Note: This is a long post as I've tried to get down all my notes, please skip this post unless you really want to read all my view of the AgileNorth conference!
These are my notes from yesterday's AgileNorth conference held in Preston in the north west of the UK. It was a full day and to be honest, I was knackered! It's funny how listening and talking all day really tires you out. There were approximately 50 people, which seemed about right for the size of venue.
What is Agile? by Kevin Rutherford
The day started with introductions from Phran Ryder (chairman) and Katie Taylor (secretary) covering the format of the day, followed by the day's keynote from Kevin Rutherford, who ran his discussion as a number of agile iterations.
We all added 'requirements' (topics to potentially cover) to the board, then Kevin suggested a number of them that he would get through in the first 'iteration' (10 minute speaking block). It covered a whole host of topics, but two key factors jumped out at me:
* Measure and track the number of running, tested features completed per week (or month) so that you can track how well you are doing with some real 'hard and fast' data.
* Create an interface to management that gives them all the data that they need to do their job, but allows you to do XP within your team.
Fitting Agile Teams in a non Agile Organisation by Lindsay McEwan & Gavin Hope
This session was the main one that I was interested in when signing up for the conference and they didn't disappoint.
They started with a look at how to get a 'team' together that really gels as a team, noted that the environment is very important, they moved into a separate room from the rest of the development department and created their own workspace.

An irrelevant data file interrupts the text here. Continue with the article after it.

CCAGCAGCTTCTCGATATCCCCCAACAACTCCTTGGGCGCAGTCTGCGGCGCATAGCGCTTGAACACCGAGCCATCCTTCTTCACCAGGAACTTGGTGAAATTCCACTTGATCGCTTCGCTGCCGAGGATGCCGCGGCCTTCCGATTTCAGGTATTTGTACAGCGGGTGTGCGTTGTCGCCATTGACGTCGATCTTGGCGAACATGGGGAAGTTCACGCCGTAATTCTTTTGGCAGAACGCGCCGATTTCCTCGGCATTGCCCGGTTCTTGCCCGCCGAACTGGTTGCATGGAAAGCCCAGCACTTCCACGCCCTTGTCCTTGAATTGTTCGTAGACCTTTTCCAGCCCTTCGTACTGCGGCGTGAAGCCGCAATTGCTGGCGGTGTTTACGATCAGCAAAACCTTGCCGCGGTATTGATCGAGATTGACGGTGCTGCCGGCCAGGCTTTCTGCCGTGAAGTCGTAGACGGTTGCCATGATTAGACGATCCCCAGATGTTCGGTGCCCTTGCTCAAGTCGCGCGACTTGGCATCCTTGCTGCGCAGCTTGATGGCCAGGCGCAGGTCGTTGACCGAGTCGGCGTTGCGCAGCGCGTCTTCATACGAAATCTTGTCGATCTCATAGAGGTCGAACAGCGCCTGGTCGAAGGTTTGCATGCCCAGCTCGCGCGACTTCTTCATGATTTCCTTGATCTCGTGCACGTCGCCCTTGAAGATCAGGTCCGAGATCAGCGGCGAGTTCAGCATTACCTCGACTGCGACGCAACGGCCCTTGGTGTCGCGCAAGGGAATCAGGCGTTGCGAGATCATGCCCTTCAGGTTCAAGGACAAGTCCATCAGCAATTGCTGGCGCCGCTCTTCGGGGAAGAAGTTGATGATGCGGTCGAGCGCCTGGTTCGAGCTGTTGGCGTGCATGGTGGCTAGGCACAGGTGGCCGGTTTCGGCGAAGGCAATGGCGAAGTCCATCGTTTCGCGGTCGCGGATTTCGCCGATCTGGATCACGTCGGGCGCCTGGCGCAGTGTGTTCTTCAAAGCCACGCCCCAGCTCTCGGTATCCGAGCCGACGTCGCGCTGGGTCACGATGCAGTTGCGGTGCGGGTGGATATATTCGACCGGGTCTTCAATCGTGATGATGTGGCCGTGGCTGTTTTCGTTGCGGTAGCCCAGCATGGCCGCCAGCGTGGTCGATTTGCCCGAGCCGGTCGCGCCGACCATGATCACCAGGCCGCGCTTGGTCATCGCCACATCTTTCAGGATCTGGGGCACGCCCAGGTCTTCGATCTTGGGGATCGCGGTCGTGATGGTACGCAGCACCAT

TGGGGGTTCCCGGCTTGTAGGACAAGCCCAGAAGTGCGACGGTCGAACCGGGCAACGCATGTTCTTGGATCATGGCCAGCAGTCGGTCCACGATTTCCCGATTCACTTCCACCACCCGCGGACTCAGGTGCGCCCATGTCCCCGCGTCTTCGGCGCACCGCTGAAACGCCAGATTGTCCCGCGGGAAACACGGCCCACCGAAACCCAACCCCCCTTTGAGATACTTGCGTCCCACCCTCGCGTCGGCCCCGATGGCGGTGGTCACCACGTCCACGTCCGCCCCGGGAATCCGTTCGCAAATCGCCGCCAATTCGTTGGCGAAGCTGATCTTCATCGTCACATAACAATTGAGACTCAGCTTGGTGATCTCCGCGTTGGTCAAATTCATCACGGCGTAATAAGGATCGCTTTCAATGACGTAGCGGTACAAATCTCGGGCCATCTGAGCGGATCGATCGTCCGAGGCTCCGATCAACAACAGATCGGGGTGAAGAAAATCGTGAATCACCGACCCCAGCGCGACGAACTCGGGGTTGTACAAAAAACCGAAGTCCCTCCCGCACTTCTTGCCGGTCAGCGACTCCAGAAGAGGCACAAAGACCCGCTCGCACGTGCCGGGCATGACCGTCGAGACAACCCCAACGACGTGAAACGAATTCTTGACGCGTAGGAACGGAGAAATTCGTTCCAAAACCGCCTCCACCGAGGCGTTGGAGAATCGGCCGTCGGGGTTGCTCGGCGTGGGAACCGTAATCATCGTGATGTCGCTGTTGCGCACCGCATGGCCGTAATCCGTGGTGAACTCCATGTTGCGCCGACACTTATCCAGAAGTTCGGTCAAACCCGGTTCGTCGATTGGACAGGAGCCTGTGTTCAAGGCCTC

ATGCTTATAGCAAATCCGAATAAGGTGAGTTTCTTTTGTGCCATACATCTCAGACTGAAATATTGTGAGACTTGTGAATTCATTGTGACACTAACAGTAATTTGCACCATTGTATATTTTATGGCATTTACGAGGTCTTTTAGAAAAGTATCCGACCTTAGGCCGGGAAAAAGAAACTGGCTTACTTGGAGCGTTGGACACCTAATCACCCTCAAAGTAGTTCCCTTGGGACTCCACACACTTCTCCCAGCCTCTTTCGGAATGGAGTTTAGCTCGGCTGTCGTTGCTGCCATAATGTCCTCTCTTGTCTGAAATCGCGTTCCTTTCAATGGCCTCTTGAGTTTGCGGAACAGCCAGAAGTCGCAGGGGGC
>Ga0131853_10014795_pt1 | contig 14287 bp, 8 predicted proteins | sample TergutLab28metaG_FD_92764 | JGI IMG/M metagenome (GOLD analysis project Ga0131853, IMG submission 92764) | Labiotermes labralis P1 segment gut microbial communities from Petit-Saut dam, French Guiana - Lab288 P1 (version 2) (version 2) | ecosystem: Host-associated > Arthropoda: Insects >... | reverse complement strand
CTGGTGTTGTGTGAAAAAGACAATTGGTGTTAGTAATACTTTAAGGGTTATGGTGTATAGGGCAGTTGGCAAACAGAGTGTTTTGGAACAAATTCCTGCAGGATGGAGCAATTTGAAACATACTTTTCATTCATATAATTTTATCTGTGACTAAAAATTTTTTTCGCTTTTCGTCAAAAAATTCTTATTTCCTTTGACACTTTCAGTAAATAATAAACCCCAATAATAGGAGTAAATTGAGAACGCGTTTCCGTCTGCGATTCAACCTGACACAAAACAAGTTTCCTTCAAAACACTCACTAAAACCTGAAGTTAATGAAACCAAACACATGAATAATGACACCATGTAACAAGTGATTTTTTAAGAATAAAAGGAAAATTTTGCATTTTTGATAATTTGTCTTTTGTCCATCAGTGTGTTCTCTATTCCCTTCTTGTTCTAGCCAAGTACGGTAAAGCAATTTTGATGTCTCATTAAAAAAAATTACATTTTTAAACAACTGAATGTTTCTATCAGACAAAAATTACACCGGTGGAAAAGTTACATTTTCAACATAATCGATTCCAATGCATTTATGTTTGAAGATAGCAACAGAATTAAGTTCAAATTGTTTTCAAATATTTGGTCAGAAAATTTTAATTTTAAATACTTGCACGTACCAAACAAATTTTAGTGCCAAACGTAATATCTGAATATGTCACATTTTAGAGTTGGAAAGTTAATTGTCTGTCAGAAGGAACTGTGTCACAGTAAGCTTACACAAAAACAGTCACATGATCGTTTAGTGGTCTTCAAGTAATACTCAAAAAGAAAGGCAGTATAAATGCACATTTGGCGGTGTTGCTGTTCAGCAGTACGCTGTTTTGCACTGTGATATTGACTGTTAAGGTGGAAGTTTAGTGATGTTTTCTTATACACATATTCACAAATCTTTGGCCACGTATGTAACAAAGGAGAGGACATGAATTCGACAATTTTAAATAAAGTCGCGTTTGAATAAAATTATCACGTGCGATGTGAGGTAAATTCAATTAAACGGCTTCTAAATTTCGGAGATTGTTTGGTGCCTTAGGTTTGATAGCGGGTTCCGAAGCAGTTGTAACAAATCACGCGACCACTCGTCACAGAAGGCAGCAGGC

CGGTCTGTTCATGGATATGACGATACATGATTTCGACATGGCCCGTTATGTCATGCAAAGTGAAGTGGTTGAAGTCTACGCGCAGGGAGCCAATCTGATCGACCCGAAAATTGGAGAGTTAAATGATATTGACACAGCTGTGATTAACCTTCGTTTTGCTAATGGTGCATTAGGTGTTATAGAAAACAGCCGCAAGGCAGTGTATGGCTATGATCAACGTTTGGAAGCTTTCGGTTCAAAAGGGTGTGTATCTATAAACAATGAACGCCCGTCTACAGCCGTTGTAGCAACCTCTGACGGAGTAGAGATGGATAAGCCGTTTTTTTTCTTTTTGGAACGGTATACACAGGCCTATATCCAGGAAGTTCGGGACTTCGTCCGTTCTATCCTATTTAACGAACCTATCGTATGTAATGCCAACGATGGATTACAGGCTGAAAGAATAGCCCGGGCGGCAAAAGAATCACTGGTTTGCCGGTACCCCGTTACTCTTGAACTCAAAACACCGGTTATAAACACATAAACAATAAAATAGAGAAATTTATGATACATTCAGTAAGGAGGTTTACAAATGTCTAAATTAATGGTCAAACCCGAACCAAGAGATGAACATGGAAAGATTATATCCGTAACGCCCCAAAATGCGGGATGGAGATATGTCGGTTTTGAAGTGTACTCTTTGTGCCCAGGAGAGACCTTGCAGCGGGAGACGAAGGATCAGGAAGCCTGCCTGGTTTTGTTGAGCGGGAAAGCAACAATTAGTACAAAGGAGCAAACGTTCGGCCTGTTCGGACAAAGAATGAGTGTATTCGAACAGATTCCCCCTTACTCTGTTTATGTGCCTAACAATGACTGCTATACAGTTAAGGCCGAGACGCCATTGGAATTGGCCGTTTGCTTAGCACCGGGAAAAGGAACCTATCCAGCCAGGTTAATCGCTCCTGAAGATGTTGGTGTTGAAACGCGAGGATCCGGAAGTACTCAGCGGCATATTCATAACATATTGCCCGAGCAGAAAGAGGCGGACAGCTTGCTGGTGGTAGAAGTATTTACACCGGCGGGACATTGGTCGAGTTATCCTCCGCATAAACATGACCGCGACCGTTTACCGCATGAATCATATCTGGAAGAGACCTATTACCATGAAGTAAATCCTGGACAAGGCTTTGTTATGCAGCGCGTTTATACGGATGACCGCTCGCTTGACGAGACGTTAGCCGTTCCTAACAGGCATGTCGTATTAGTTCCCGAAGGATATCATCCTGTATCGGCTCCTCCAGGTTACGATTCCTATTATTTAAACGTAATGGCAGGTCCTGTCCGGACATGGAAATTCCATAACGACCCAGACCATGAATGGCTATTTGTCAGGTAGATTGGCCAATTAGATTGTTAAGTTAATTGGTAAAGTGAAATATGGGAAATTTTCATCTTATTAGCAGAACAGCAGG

The whole team's work revolves around the 'task board', a large pin board where tasks and stories 'to do' were pinned on one side, and then moved to the 'done' side once completed. It gave a very easy way to see where everyone was up to, and what was outstanding. They have daily stand up meetings where the cards are moved so that everyone is aware of what is being worked on.
They have a 1-hour project retrospective at the end of each iteration (each iteration lasted 2 weeks) to review both technical and personal issues that had surfaced during that time. This allows the team to correct any problems early on before they become big issues. A recommended book was "Project Retrospectives: A Handbook for Team Reviews" by Norm Kerth.
Time management was driven by the task board, items are either to do or done, there is no "90% complete" concept. The daily stand up meeting includes task tracking progress. Only one task is worked on by a developer at any one time - this stops tasks backlogging with one person if they get stuck on a different task.